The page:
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Motorcycle accidents often caused by motorists' failure to yield

pMotorcycleRider_Dollarphotoclub_818740-150x150.jpgThe National Highway Traffic Safety Administration reports that motorists' failure to yield to motorcycles is a major issue. In 35 percent of cases involving a motorcycle and another vehicle, drivers did not yield right-of-way to motorcyclists. In comparison, motorcyclists failed to yield in only 4 percent of cases. As a motorcycle accident attorney in Tennessee might note, these statistics indicate that properly yielding to motorcycles may have prevented these accidents.

The disproportionate number of motorcycle deaths

One of the primary reasons the NHTSA is studying fatal motorcycle accidents is that they are disproportionate. According to the agency, motorcycles comprised less than 3 percent of registered vehicles in 2005. Motorcycle rider fatalities, however, made up 10.5 percent of that year's overall traffic fatalities. According to these figures, motorcyclists involved in accidents were nearly 40 times more likely to die as a result of the crash.

The NHTSA's investigations into this issue show that more than half of motorcycle deaths are the result of collisions with other vehicles. As such, addressing motorists' failure to yield to motorcyclists may significantly reduce these accidents.

Right-of-way laws in Tennessee

The Tennessee Motorcycle Operator Manual echoes the findings of the NHTSA. The manual states that motorcycle accidents are often the result of a driver invading a motorcyclist's right-of-way. Motor vehicle drivers may be found to have failed to yield if they cause accidents while doing any of the following:

  • Turning left in front of the motorcycle
  • Merging into the motorcycle's lane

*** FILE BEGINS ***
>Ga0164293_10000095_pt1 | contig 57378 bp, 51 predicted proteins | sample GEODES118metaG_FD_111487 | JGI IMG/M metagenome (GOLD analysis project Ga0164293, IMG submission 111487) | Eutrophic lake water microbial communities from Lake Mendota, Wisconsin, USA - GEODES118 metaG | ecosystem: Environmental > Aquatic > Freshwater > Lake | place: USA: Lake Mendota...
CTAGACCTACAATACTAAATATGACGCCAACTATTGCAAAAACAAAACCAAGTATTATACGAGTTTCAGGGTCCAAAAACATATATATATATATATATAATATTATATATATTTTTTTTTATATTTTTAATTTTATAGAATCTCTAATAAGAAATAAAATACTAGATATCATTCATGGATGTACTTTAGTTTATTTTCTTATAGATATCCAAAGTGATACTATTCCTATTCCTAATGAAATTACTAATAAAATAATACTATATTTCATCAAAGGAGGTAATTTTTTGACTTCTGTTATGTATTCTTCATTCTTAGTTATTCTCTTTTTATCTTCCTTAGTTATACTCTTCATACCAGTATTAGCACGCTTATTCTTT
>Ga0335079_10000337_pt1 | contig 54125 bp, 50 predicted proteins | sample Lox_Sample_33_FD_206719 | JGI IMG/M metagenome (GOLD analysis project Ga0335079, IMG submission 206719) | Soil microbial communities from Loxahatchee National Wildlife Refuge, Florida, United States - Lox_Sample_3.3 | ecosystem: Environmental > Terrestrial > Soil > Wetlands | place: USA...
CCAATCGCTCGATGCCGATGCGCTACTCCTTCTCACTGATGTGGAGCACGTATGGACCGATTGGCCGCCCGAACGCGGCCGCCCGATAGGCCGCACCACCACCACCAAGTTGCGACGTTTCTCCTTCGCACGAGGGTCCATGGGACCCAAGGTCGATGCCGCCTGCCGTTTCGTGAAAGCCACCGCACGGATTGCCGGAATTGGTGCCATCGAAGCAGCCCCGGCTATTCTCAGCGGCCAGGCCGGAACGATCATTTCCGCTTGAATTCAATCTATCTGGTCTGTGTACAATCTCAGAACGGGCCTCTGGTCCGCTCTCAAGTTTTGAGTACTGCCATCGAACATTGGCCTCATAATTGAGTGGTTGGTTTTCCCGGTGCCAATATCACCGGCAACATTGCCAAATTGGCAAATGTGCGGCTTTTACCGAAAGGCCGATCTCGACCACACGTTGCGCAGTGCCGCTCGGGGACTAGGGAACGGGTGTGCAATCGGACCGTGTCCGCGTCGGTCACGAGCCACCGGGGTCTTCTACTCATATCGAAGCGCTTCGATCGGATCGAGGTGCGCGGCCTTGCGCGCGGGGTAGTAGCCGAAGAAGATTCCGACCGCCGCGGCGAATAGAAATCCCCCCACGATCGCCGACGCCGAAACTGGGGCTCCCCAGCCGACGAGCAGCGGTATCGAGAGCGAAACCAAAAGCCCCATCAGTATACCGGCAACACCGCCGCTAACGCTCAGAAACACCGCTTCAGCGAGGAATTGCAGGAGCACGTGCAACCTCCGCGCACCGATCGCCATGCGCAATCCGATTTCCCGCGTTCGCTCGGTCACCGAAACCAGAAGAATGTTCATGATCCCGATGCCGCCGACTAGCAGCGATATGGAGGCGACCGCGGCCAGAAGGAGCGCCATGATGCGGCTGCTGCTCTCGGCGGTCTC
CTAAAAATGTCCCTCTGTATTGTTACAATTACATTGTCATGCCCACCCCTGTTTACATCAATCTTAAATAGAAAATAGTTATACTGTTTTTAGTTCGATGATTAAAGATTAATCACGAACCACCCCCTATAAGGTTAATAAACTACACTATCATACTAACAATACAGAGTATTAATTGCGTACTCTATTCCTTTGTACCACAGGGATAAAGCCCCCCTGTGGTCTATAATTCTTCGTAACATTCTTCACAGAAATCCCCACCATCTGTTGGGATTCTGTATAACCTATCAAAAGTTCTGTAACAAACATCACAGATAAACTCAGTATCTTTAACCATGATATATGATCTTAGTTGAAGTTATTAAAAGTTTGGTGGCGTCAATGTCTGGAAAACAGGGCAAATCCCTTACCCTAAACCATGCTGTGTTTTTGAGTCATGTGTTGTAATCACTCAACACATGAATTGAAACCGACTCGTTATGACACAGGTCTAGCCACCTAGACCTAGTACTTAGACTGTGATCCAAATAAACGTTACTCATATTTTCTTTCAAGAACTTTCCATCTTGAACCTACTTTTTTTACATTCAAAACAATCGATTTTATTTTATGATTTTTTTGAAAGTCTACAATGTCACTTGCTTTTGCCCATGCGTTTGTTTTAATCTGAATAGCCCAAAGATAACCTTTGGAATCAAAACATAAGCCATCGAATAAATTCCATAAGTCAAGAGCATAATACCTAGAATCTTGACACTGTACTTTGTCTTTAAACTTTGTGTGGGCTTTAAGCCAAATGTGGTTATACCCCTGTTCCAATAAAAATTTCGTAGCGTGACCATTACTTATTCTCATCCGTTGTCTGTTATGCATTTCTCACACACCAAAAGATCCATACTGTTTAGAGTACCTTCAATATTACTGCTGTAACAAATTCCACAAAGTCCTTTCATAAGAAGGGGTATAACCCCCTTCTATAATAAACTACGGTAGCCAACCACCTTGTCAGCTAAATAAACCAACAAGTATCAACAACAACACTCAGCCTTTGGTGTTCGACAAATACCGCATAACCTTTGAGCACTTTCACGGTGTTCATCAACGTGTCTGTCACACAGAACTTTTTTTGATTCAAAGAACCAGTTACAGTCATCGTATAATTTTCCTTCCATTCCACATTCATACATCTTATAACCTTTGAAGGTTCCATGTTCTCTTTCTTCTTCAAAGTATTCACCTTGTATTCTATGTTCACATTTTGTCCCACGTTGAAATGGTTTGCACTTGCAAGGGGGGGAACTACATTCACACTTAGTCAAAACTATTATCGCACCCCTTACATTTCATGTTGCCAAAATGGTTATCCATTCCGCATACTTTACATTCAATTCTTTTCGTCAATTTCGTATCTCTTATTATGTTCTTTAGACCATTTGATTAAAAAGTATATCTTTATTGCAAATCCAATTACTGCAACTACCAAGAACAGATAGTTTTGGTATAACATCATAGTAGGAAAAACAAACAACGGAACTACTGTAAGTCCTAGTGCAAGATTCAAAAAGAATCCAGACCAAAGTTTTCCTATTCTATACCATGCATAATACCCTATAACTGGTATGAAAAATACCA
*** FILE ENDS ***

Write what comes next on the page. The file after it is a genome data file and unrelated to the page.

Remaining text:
• Driving through a stop sign

According to the manual, accidents caused by drivers who failed to yield often occur in intersections.

The high cost of motorcycle fatalities

Economic factors are another reason for investigating and reducing motorcycle fatalities. All motor vehicle crashes come with high costs, as any motorcycle accident attorney in Tennessee would note. The Centers for Disease Control and Prevention explains that in one year alone, Tennessee accidents resulted in death costs of $1.15 billion.

Tennessee's motorcycle fatalities contributed $118 million to this figure. A big part of this high number is due to the fact that most motorcyclists are young. When a young person dies in a traffic accident, that person's work loss costs are included in the overall expense of the crash. As such, the young age of motorcyclists, coupled with the disproportionate fatality rates in motorcycle accidents, often results in high work loss costs.

Motorcyclists' families have rights

When a motorcyclist is killed because a motor vehicle driver failed to follow right-of-way laws, wrongful death litigation may be a possibility. Such lawsuits may award damages to the victim's family for financial losses, as well as emotional trauma. Those who wish to pursue this option may wish to discuss their cases with a motorcycle accident attorney in Tennessee.

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